One of the symptoms of an approaching nervous breakdown is the belief that one’s work is terribly important. — Bertrand Russell
If there were in the world today any large number of people who desired their own happiness more than they desired the unhappiness of others, we could have paradise in a few years. — Bertrand Russell
The other day I was participating in a webinar (that godsend to rural lawyers everywhere) and was struck by a comment made by a member of the live audience. He prefaced his question to the speaker by mentioning that he was in the process of transitioning his practice from family law litigation to, as he put it, the “happy law” of estate planning. While I found both the question and response that followed to be unremarkable, the phrase “happy law” stuck with me.
For those unfamiliar with family law litigation, it is an emotion-laden, stress-filled morass characterized by petty bickering, pointless arguments, and infighting and political maneuvering worthy of the US Congress – and that’s just what it’s like for the lawyers. So, it is easy to see why a lawyer would describe a transition to an area of law where there are courteous and willing clients as happy law – the hours are regular, the clients want to reach the same goals, there are no more 4 AM complaint calls; in general the work/life balance thing gets better (the work-life balance also gets better if one transitions to a rural practice, but that’s a whole ‘nother post).
But, it strikes me that there is another variable in the happy law equation – it’s not just what you practice, it’s also who your clients are. While a rural practice can have a particular focus (an area of law the rural lawyer would prefer to be doing), rural practices are pretty much “take what comes in the door” operations where you take the client as you find them. So, getting happy, cooperative, willing clients is pretty much a catch as catch can thing.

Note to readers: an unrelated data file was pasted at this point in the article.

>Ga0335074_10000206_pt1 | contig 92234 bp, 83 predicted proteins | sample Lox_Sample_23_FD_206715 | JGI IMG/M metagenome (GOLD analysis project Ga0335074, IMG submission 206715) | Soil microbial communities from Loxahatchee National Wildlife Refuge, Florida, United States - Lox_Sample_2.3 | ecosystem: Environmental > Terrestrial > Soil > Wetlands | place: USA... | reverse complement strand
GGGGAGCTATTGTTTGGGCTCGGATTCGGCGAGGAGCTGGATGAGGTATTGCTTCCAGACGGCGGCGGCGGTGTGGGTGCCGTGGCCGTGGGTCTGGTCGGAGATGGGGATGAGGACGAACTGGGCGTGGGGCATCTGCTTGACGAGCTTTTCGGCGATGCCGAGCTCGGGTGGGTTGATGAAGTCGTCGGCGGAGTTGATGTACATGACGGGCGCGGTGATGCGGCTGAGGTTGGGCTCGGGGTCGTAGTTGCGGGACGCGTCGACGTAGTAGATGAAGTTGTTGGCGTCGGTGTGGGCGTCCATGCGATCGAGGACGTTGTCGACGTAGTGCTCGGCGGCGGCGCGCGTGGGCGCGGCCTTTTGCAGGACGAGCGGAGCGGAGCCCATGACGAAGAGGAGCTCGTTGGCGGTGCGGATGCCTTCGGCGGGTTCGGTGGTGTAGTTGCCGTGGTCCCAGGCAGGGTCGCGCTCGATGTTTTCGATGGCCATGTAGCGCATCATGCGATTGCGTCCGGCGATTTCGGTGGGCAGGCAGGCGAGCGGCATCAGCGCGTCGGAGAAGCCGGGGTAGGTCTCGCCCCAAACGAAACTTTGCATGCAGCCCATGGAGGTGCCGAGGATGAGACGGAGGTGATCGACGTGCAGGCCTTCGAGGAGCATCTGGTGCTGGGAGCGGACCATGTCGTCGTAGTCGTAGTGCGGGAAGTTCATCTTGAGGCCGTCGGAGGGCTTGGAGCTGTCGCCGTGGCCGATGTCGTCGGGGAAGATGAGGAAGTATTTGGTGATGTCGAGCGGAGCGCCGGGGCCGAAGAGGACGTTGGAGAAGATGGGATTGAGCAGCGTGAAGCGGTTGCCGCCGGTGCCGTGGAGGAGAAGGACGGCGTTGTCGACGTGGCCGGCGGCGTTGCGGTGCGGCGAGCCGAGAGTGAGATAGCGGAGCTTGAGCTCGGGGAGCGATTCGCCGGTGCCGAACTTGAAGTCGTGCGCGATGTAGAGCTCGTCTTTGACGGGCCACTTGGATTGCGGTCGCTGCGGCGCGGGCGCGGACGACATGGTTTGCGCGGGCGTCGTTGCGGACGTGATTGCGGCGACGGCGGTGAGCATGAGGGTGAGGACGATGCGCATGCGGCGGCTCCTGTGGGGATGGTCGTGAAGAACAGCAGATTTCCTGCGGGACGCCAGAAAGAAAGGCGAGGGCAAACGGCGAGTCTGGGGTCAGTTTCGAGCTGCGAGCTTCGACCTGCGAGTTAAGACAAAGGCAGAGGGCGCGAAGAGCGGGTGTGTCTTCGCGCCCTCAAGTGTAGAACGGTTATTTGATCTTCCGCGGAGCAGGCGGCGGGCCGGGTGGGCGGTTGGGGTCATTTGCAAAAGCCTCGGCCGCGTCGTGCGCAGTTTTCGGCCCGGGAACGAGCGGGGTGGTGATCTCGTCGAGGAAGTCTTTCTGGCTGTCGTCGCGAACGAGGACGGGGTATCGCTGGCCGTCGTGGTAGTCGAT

When I ventured out on the rural solo path, I did some market research and identified a few common client expectations – dress like a lawyer, have a brick & mortar office, always return calls, have office hours that won’t cause a man to lose a half-day’s pay just to see a lawyer, and when the farmer can’t come to the lawyer, the lawyer should come to the farmer (the corollary to this is always have a pair of tall rubber boots in the trunk of your car ’cause it’s really tough to get manure stains out of a suit). I’ve found that consistently meeting these basic expectations provides the foundation for happy clients (as well as a few grins – seems that pinstripe suits are not common dairy barn wear).
As my practice progressed, I found that often doing less created both happy clients and the opportunity to do more (3 cheers for repeat business). As a general rule, rural clients are a fairly self-sufficient bunch more comfortable doing things themselves than asking for outside help. So always providing the “full lawyer experience” is not always the right path – more often than not my happiest clients have been those I’ve offered limited scope representation, alternative dispute resolution, or simply the time to listen and a few suggestions on things they might try before dragging a lawyer into the mess.
Wishing You Happy Law in the New Year